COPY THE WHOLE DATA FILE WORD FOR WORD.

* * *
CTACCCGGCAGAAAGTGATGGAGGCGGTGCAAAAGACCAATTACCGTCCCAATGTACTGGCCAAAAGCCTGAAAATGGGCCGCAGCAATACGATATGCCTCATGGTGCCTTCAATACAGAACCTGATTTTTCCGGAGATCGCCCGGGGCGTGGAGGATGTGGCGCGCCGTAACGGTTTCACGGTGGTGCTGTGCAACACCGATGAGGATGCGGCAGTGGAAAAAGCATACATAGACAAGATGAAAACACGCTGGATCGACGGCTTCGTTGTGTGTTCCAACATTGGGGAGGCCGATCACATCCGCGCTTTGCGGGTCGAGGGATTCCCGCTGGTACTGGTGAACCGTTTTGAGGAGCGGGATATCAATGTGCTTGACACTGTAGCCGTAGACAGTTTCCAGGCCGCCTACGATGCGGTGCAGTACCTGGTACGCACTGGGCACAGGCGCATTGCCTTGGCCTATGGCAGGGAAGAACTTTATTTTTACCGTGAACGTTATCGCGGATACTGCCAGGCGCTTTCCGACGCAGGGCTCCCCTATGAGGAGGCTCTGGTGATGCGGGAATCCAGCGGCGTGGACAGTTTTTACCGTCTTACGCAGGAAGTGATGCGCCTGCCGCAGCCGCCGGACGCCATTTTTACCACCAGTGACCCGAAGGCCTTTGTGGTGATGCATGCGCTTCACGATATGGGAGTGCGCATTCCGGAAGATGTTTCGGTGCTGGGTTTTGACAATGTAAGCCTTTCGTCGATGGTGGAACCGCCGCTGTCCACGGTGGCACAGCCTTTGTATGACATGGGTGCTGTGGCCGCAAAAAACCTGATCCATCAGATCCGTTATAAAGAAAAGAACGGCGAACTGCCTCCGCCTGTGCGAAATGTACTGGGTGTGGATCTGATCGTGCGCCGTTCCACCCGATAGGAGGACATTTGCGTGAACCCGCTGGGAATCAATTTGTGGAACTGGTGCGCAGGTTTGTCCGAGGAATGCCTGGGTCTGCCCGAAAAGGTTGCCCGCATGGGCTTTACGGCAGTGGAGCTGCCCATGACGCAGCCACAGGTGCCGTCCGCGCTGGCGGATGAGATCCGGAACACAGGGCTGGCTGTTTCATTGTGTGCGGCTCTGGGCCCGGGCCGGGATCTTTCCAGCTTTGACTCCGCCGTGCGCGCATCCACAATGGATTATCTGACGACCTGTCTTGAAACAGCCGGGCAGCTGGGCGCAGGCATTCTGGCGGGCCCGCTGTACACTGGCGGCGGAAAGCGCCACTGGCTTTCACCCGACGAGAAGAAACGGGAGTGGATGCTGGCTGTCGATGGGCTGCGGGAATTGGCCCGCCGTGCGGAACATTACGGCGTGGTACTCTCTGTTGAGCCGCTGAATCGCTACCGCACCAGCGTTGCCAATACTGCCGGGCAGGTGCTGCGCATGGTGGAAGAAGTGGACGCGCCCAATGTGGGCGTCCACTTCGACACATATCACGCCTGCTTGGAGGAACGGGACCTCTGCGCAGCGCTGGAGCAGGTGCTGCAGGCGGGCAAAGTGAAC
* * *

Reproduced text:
CTACCCGGCAGAAAGTGATGGAGGCGGTGCAAAAGACCAATTACCGTCCCAATGTACTGGCCAAAAGCCTGAAAATGGGCCGCAGCAATACGATATGCCTCATGGTGCCTTCAATACAGAACCTGATTTTTCCGGAGATCGCCCGGGGCGTGGAGGATGTGGCGCGCCGTAACGGTTTCACGGTGGTGCTGTGCAACACCGATGAGGATGCGGCAGTGGAAAAAGCATACATAGACAAGATGAAAACACGCTGGATCGACGGCTTCGTTGTGTGTTCCAACATTGGGGAGGCCGATCACATCCGCGCTTTGCGGGTCGAGGGATTCCCGCTGGTACTGGTGAACCGTTTTGAGGAGCGGGATATCAATGTGCTTGACACTGTAGCCGTAGACAGTTTCCAGGCCGCCTACGATGCGGTGCAGTACCTGGTACGCACTGGGCACAGGCGCATTGCCTTGGCCTATGGCAGGGAAGAACTTTATTTTTACCGTGAACGTTATCGCGGATACTGCCAGGCGCTTTCCGACGCAGGGCTCCCCTATGAGGAGGCTCTGGTGATGCGGGAATCCAGCGGCGTGGACAGTTTTTACCGTCTTACGCAGGAAGTGATGCGCCTGCCGCAGCCGCCGGACGCCATTTTTACCACCAGTGACCCGAAGGCCTTTGTGGTGATGCATGCGCTTCACGATATGGGAGTGCGCATTCCGGAAGATGTTTCGGTGCTGGGTTTTGACAATGTAAGCCTTTCGTCGATGGTGGAACCGCCGCTGTCCACGGTGGCACAGCCTTTGTATGACATGGGTGCTGTGGCCGCAAAAAACCTGATCCATCAGATCCGTTATAAAGAAAAGAACGGCGAACTGCCTCCGCCTGTGCGAAATGTACTGGGTGTGGATCTGATCGTGCGCCGTTCCACCCGATAGGAGGACATTTGCGTGAACCCGCTGGGAATCAATTTGTGGAACTGGTGCGCAGGTTTGTCCGAGGAATGCCTGGGTCTGCCCGAAAAGGTTGCCCGCATGGGCTTTACGGCAGTGGAGCTGCCCATGACGCAGCCACAGGTGCCGTCCGCGCTGGCGGATGAGATCCGGAACACAGGGCTGGCTGTTTCATTGTGTGCGGCTCTGGGCCCGGGCCGGGATCTTTCCAGCTTTGACTCCGCCGTGCGCGCATCCACAATGGATTATCTGACGACCTGTCTTGAAACAGCCGGGCAGCTGGGCGCAGGCATTCTGGCGGGCCCGCTGTACACTGGCGGCGGAAAGCGCCACTGGCTTTCACCCGACGAGAAGAAACGGGAGTGGATGCTGGCTGTCGATGGGCTGCGGGAATTGGCCCGCCGTGCGGAACATTACGGCGTGGTACTCTCTGTTGAGCCGCTGAATCGCTACCGCACCAGCGTTGCCAATACTGCCGGGCAGGTGCTGCGCATGGTGGAAGAAGTGGACGCGCCCAATGTGGGCGTCCACTTCGACACATATCACGCCTGCTTGGAGGAACGGGACCTCTGCGCAGCGCTGGAGCAGGTGCTGCAGGCGGGCAAAGTGAAC